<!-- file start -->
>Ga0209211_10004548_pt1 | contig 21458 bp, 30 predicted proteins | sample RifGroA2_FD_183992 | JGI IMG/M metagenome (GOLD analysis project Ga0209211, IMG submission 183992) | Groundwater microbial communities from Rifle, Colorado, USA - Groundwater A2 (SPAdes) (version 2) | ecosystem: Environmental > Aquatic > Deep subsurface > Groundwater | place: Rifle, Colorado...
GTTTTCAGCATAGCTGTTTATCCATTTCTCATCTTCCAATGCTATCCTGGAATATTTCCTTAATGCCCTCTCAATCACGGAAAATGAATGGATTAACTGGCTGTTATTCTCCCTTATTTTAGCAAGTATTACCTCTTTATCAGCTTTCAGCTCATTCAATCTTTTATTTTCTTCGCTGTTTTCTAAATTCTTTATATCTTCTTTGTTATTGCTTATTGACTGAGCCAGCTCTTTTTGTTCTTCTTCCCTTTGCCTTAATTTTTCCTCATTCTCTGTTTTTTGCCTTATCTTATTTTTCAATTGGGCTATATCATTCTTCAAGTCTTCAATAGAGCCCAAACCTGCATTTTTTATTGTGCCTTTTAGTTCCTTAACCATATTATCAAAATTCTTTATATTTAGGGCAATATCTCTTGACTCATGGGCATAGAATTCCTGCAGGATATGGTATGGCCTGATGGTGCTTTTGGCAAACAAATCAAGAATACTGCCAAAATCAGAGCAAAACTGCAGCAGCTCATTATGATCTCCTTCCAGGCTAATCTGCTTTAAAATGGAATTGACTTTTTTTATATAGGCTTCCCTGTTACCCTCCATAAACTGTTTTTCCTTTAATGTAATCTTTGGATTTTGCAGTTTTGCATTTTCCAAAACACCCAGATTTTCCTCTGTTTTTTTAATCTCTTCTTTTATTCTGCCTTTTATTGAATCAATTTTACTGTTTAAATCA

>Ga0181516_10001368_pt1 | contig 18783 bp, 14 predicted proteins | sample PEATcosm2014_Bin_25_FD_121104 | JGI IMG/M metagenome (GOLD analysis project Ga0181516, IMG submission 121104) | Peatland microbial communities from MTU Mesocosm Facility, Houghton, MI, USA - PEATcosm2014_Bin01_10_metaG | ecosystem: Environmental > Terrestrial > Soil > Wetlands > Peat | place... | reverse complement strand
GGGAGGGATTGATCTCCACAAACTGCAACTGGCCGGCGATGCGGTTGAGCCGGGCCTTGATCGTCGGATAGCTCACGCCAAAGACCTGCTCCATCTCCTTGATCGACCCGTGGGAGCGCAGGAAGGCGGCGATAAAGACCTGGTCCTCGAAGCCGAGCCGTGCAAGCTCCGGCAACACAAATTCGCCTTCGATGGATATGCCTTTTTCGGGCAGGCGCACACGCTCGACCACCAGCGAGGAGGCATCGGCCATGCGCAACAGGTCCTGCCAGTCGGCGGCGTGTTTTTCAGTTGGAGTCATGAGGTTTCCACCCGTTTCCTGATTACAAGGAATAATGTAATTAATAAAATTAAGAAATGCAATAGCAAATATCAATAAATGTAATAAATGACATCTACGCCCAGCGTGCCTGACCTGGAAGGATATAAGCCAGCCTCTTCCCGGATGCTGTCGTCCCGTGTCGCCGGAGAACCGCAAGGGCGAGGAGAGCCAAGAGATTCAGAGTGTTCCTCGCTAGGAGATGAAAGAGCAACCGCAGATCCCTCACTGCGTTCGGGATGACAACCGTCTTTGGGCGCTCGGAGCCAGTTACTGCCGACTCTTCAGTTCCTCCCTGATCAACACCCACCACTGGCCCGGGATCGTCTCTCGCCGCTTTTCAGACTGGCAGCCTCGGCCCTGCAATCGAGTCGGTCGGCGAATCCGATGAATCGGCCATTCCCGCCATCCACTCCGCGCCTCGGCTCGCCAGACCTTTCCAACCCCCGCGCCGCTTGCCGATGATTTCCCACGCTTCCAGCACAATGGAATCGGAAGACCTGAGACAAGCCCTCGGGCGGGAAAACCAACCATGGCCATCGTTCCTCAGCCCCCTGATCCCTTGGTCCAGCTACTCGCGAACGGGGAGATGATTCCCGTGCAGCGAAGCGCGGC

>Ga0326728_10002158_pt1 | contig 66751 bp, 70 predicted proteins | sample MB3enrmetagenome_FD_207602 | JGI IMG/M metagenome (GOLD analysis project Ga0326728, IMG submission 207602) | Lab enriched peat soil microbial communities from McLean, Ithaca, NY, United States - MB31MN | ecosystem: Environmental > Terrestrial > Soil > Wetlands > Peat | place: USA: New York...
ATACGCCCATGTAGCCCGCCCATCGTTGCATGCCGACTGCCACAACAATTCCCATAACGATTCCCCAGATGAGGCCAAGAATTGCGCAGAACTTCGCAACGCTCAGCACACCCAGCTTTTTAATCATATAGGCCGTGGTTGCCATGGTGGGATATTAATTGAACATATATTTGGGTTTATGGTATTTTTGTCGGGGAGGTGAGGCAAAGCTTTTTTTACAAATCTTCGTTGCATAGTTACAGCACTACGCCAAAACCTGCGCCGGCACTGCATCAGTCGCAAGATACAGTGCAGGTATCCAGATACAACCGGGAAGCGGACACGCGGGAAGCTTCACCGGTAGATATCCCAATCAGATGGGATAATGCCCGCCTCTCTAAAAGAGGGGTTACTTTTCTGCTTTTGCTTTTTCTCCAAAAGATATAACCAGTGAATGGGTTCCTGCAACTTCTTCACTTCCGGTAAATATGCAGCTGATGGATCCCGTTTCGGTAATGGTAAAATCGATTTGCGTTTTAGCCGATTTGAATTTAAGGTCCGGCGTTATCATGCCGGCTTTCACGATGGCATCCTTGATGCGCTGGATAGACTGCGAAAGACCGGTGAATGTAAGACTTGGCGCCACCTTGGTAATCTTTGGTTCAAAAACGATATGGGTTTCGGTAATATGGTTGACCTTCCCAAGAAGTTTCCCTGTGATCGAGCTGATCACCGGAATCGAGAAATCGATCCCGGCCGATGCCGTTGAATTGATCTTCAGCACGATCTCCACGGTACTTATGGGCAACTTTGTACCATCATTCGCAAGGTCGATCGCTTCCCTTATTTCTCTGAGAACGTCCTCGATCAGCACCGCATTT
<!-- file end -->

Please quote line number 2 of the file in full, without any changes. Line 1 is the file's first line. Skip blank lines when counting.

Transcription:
GTTTTCAGCATAGCTGTTTATCCATTTCTCATCTTCCAATGCTATCCTGGAATATTTCCTTAATGCCCTCTCAATCACGGAAAATGAATGGATTAACTGGCTGTTATTCTCCCTTATTTTAGCAAGTATTACCTCTTTATCAGCTTTCAGCTCATTCAATCTTTTATTTTCTTCGCTGTTTTCTAAATTCTTTATATCTTCTTTGTTATTGCTTATTGACTGAGCCAGCTCTTTTTGTTCTTCTTCCCTTTGCCTTAATTTTTCCTCATTCTCTGTTTTTTGCCTTATCTTATTTTTCAATTGGGCTATATCATTCTTCAAGTCTTCAATAGAGCCCAAACCTGCATTTTTTATTGTGCCTTTTAGTTCCTTAACCATATTATCAAAATTCTTTATATTTAGGGCAATATCTCTTGACTCATGGGCATAGAATTCCTGCAGGATATGGTATGGCCTGATGGTGCTTTTGGCAAACAAATCAAGAATACTGCCAAAATCAGAGCAAAACTGCAGCAGCTCATTATGATCTCCTTCCAGGCTAATCTGCTTTAAAATGGAATTGACTTTTTTTATATAGGCTTCCCTGTTACCCTCCATAAACTGTTTTTCCTTTAATGTAATCTTTGGATTTTGCAGTTTTGCATTTTCCAAAACACCCAGATTTTCCTCTGTTTTTTTAATCTCTTCTTTTATTCTGCCTTTTATTGAATCAATTTTACTGTTTAAATCA